“Good enough”- a term that has always carried a negative connotation, has now become more than just a half-hearted acknowledgement in the SaaS industry.
It’s the ultimate measure now- and I say that to you in a newsflash!⚡
As a marketing enthusiast, I’ve always had this habit of measuring everything against perfect standards- which is good in a way, but what I’ve noticed is that a lot of information gets held back.
In fact, I think perfection is more of an illness that stems out from the fear of failure. But as Daymond John rightly puts it-
“Learn as many mistakes and what not to do while your business or product is small. Don’t be in such a hurry to grow your brand. Make sure that you and the market can sustain any bumps that may occur down the road”.
And that sounds about right.
I started my journey with Mason this month and I feel super lucky to be working with the Product Support team. It was somewhat intimidating initially because it’s a customer-facing role and you’ve got to master the skills of communication in such a limited period of time. And second, the fact that the product itself is in its early stages reminds you that everything you master is just temporary. There is no such thing as a perfect or ultimate product- every thing is about iterations.
As I complete over a week of working with the Support team, here are the top 5 lessons that I’ve decided to jot down.
✨Your product is not always perfect and that’s okay.
SaaS products are not necessarily finished products. There’s always going to be a few missing pieces to the puzzle. In my experience, when a customer comes up with a new feature request, my support team and I usually record it in an aggregate tracking sheet- that also has the product team looped in. If a particular feature request keeps showing up frequently, it is probably not a bad idea to add that feature to your product. And voila! There’s an upgrade a.k.a. an improvement.
However, if you think that the request somehow does not fit in your mid term product roadmap, then it is better to create a FAQ sheet explaining why and also, a few alternative solutions that currently exist.
✨Churn can stem right from the stage of activation.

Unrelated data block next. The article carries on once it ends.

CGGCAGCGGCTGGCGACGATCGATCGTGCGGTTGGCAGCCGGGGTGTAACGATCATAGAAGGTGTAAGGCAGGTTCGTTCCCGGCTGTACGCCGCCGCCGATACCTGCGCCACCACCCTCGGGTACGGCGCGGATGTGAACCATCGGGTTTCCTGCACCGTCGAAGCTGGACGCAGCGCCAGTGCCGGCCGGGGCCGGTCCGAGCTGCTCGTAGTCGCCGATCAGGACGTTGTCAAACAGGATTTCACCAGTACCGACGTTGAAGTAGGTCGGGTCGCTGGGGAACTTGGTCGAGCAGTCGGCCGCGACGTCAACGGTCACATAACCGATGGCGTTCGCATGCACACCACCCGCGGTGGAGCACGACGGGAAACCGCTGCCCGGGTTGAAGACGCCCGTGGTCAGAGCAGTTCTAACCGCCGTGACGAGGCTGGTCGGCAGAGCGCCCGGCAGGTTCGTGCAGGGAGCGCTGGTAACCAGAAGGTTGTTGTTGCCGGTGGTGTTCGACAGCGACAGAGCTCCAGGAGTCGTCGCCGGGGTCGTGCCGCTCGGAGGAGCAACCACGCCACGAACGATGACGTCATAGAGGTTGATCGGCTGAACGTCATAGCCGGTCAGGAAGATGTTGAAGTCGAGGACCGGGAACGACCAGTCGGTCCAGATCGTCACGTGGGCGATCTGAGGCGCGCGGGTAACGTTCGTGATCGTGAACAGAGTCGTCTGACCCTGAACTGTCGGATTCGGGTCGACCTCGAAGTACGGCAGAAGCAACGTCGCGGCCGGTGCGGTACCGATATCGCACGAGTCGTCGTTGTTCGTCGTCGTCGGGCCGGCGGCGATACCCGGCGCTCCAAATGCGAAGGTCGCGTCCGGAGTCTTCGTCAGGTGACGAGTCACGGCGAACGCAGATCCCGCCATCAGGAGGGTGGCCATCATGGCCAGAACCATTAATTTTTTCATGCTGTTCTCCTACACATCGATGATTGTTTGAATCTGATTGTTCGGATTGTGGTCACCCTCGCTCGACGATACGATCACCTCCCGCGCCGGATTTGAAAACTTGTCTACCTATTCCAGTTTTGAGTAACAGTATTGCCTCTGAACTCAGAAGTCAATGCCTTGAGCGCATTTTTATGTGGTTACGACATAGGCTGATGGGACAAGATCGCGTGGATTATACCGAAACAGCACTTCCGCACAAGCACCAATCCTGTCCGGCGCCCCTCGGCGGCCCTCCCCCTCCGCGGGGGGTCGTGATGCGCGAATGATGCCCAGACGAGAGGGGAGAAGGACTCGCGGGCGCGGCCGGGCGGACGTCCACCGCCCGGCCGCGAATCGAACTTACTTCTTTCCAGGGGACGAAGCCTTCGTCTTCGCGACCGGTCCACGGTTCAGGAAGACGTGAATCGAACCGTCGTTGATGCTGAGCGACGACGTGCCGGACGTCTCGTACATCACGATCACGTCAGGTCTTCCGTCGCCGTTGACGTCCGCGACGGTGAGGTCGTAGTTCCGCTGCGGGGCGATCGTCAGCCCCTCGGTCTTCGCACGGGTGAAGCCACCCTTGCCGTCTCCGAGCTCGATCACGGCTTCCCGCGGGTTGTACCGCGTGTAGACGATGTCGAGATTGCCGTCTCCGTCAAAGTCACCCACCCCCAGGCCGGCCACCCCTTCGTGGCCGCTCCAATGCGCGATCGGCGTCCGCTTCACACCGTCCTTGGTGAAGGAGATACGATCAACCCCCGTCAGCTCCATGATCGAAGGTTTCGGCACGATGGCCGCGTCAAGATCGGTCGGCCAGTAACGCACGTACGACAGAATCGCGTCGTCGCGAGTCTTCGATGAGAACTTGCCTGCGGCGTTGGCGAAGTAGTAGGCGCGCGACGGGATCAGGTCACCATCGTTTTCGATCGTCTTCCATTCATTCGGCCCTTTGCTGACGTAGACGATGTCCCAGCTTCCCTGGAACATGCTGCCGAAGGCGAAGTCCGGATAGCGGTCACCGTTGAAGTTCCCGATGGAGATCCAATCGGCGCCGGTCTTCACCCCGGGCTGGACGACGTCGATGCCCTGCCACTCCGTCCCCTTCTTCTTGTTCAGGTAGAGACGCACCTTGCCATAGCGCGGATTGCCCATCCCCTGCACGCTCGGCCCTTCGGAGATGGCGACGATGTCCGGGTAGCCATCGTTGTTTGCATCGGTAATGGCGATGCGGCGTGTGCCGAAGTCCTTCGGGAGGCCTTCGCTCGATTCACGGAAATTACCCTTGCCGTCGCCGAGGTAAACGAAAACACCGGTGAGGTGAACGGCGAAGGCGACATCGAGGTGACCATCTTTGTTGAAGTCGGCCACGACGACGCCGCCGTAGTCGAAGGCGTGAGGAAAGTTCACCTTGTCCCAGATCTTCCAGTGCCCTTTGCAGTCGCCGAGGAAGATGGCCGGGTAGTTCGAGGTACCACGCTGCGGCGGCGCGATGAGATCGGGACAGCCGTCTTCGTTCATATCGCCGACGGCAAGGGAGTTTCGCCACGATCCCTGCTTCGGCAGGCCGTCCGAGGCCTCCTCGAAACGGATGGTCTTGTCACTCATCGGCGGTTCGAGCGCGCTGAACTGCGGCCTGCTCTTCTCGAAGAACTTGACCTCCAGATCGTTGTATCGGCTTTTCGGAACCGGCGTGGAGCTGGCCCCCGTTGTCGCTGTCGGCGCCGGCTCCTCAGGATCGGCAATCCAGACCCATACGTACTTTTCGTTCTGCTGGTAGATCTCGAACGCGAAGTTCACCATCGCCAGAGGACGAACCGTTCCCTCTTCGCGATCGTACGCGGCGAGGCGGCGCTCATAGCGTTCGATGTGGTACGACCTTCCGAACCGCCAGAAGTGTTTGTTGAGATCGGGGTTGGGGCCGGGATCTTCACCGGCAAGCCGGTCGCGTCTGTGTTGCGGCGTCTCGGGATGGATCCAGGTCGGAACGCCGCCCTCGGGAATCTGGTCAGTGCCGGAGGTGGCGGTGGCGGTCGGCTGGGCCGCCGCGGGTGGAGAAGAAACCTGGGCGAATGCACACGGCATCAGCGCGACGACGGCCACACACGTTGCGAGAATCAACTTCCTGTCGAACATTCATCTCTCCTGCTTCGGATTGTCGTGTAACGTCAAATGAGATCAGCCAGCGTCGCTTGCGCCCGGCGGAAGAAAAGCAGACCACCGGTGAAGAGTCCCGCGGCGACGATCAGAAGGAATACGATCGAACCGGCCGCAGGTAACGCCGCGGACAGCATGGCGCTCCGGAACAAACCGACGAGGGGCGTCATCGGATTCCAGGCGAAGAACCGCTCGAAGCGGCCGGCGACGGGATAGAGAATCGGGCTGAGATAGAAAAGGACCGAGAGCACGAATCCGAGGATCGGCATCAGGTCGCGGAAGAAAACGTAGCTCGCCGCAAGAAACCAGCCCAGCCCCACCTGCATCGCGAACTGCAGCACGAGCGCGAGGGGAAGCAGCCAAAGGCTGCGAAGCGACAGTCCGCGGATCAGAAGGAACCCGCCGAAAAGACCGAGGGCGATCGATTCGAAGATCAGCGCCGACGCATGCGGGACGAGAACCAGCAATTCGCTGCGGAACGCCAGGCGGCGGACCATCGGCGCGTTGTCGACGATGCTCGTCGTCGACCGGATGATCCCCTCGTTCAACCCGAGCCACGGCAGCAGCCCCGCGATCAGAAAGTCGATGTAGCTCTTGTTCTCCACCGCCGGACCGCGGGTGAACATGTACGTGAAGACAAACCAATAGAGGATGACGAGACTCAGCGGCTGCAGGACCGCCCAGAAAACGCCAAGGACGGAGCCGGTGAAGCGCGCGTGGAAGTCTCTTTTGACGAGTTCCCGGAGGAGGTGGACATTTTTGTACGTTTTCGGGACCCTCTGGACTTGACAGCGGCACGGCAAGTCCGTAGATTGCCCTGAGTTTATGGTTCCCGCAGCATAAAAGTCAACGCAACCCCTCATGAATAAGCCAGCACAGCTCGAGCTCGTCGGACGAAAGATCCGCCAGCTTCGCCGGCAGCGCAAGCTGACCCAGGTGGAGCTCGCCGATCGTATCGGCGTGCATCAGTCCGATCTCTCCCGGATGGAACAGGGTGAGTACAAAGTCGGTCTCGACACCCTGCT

Your customer can decide to uninstall the app for several reasons. But what I found interestingly surprising is that even a newly activated customer can uninstall the app seconds after installing it if the onboarding wasn’t right.
Creating a knowledge base in the form of FAQs and videos is one thing, whereas guiding your customer through the interface is another. And I believe that support tickets for basic queries like “How do I use it?” or “What is this for?” should fall substantially if you can incorporate a simple walkthrough- even if it’s for just 5 seconds.
✨Understand the decision-making unit in your client’s business.
Many a times, the decision is going to be slow rather than fast. For clients, app purchases might also need to go through various departments before the final commitment. In such cases, it becomes all the more important to ask questions, understand what their business is targeting and provide them with all the necessary knowledge for their review.
✨Team collaboration matters- big time!
The efficiency of your team in deploying a bug fix for a very frustrated user will determine the strength of your product. No software product is perfect- there will be bumps down the road to its success. But a majority part of this success depends on how your product and support teams coordinate to debug an issue, communicate intermediate updates to your clients, and earn their trust. Because at the end of the day, we are all accountable for the same outcome, which is- customer satisfaction.
✨Do not mistake Support for Sales.
No matter how early or mature your product lifecycle stage is, it is always useful to demarcate your support and sales work. It’s a bad idea to nudge your client for upgrading to a higher subscription plan when all they require is some help with the app. This has been the most important lesson for me- Don’t be in such a hurry to grow your sales. Leave that for the Sales team. The way you care for your customer can be a major competitive differentiator in the market.
So basically, in the end, you are not trying to maintain a status quo. You are scaling solutions to improve the customer experience and foster loyalty. And for that very reason- being “good enough” is a perfect measure. How else would you know what you’re missing out on? 😉